Can you succeed in school without really trying?

January 16, 2008

The Premise. Many people subscribe to the idea that being successful in school, i.e., being ‘smart’, is a gift. You might be lucky and be born with ‘smarts’, but whether you were born this way or not, there’s no point in trying to do anything about it. Hard work. Applying yourself. These things are not going to help you succeed in school. In fact, hard work could hurt. Dozens of teachers have warned me about the horrible effects of “drill and kill”. Scores of teachers and parents have told me that a good school is one that nurtures self-esteem, discovery, and creativity, and avoids any activity that looks like work or effort or carries the least possibility of failure. In their minds, the ideal school is one where children learn without realizing that they are learning.

My Response. There may be something to the notion of being “born smart”. No two people are exactly the same, so it stands to reason that no two brains will perform exactly the same. However, the possible value of a good brain does not rule out the value of hard work. Effortless learning may be pleasurable, but learning that is entirely effortless is not ideal.

It is easy to find examples of learning that is based on work. Learning to walk. Learning to talk. To read. And count. All of these basic lessons require effort, by which I mean, the lessons involve repetition driven by a desire to succeed. Babies fall down when they try to walk the first time. Children practice singing the alphabet and sounding out words. If these activities aren’t forms of effort, what are they?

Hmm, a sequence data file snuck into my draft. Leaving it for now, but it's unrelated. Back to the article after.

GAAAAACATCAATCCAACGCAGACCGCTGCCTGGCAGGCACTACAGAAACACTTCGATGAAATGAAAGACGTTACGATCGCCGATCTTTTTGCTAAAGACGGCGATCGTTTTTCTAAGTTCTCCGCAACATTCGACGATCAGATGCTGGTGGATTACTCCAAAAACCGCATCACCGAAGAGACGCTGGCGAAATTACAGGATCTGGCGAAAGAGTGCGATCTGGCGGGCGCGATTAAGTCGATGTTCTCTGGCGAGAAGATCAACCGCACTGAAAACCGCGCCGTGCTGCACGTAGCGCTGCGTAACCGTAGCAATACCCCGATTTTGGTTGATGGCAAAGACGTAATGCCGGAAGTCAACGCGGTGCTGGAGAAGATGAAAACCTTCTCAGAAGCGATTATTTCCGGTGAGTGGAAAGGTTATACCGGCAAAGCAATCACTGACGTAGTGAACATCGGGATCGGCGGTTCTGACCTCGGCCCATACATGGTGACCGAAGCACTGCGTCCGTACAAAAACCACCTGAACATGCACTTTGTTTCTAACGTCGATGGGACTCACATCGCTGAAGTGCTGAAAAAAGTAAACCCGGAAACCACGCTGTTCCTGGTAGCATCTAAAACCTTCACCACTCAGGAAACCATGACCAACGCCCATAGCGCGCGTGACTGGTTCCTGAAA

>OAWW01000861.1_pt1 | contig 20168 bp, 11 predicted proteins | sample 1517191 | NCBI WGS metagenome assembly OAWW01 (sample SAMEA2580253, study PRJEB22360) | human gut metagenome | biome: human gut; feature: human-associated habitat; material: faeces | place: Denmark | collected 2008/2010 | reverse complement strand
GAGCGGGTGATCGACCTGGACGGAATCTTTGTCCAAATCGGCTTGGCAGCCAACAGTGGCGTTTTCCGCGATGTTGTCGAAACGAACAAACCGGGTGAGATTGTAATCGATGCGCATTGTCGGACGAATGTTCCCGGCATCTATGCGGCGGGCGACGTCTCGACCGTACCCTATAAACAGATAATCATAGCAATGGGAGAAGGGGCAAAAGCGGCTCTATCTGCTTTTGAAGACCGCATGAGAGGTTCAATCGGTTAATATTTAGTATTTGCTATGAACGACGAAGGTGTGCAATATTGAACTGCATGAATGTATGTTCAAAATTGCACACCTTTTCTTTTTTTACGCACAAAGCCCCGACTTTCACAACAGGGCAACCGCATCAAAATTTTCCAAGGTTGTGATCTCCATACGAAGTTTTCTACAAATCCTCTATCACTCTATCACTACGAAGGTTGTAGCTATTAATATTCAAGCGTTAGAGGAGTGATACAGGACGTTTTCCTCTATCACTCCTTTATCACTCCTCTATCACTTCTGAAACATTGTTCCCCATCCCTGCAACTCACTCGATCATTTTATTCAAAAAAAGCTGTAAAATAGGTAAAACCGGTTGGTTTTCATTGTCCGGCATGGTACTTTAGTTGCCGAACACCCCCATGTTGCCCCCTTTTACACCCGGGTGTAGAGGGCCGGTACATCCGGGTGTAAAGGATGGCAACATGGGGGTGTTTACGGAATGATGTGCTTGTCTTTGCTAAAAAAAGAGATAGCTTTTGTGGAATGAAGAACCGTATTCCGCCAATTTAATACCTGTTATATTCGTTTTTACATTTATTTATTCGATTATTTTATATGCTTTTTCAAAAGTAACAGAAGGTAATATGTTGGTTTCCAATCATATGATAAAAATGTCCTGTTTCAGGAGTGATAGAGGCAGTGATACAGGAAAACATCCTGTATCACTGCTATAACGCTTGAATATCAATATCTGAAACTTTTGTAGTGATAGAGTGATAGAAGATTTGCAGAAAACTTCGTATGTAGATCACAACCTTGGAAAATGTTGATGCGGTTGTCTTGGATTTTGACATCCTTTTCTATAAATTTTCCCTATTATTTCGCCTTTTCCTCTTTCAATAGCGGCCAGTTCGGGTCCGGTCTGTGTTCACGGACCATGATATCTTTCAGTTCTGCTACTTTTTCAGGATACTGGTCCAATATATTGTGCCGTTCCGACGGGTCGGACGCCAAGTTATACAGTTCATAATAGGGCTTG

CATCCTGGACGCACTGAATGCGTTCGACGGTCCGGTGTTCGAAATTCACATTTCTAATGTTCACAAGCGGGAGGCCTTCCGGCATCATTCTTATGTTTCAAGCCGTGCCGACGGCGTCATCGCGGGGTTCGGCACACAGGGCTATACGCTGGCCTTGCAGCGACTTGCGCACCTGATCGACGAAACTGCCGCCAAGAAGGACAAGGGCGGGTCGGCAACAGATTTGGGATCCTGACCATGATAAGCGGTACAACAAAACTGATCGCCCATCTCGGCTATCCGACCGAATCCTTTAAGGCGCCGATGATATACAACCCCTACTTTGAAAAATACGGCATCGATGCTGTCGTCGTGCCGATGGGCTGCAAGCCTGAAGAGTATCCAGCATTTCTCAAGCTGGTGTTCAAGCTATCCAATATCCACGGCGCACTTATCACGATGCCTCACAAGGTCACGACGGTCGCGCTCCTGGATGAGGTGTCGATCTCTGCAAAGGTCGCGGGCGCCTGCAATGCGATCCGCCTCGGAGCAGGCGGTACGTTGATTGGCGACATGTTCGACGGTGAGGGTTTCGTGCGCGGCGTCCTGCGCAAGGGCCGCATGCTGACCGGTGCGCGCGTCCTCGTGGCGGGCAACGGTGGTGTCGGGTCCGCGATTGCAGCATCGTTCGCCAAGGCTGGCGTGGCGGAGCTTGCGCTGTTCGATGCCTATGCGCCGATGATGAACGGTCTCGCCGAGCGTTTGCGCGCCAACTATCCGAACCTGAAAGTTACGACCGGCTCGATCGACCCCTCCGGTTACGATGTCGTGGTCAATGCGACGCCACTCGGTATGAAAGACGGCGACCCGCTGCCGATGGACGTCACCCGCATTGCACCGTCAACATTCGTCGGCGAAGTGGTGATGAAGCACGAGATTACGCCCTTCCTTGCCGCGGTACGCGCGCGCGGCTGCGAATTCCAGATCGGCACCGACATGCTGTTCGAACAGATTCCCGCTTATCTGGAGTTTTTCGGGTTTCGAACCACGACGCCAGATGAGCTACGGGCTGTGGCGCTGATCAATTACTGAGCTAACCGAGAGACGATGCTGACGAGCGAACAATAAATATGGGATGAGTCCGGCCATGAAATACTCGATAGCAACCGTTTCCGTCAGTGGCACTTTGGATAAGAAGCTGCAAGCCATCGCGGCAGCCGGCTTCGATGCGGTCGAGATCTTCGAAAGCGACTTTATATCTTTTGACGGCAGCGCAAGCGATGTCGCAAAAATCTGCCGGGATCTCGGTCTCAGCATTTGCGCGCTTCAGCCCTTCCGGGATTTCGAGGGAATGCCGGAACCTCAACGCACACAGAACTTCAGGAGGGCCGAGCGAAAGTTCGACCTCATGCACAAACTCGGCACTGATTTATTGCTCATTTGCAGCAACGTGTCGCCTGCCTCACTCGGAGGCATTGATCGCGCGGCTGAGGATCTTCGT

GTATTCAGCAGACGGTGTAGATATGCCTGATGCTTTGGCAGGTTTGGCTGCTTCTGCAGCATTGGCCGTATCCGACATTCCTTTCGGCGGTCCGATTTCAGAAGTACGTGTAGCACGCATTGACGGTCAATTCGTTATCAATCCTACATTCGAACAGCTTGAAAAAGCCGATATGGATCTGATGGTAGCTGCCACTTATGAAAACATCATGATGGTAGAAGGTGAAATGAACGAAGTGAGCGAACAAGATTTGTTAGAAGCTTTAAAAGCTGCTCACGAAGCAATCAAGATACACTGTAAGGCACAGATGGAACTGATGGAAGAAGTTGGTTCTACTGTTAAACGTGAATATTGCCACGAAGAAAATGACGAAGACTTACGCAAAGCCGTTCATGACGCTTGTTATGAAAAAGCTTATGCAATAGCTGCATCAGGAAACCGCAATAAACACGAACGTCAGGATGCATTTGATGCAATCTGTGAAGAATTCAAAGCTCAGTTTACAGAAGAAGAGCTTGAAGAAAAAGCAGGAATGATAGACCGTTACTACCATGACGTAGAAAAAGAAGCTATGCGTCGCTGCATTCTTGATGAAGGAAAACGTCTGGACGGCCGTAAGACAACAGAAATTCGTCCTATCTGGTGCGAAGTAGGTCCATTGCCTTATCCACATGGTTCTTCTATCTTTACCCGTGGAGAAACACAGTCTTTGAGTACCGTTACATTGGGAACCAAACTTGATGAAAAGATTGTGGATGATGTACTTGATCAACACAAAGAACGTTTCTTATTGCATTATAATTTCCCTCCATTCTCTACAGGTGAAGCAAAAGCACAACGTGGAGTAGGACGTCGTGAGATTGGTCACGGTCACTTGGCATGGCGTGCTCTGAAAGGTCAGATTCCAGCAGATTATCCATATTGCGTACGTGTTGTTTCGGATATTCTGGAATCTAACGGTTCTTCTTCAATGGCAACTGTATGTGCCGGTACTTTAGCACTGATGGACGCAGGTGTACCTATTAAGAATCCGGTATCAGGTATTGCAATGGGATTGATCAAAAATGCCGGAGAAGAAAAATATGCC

Mature learners rely on effort too. Thomas Edison did not discover a working light bulb under his pillow one morning. Watson and Crick endured strong criticism from their colleagues before they hit upon the structure of DNA. Einstein labored unsuccessfully for years to find a unified field theory.

There are, in fact, countless examples, large and small, linking learning with effort, and yet this link doesn’t seem to exist in the American mindset. I have met many financially successful, college-educated parents who reject any connection between learning and work as inappropriate for their children. Why?

Part of the problem may be that we do not reward ourselves for hard academic work. When we learn something easily in school, we feel wonderful. When we hit a difficult subject, however, even though we may ultimately overcome our difficulties, we frequently harbor some resentment about the experience and we turn our interests and appreciation towards other subjects. Worse still, we run down anyone who is still making an effort. “She’s such a grind.” “He isn’t that smart. He just gets good grades because he works so hard.” By failing to appreciate our hard-won successes, whether they be partial or complete, we encourage the growth of some screwy notions about what works in our own lives and then generalize these ideas to our children’s school environment.

The Antidote. It is time to recognize that hard work is valuable and important. Not just for building houses and hospitals, but also for learning. Schools should promote hard work as a tool that is available to everyone and should teach students to identify, enjoy, and take pride in accomplishments that are based on effort. To help inspire this point of view, I have created a list of news bulletins that testify to the value of hard work in an intellectual setting:

1. Science, Sept 21, 2007, 317 (5845), p. 1657 [Random Samples] – Chess for Drudges? Psychologists at Oxford tested the chess playing skills of youngsters, and looked for correlations between skill, IQ, and practice time. “Although years of experience and IQ correlated with chess skills, the researchers found that the highest correlation was with the number of hours a day the children spent playing or studying the game.” [DOI: 10.1126/science.317.5845.1657d]

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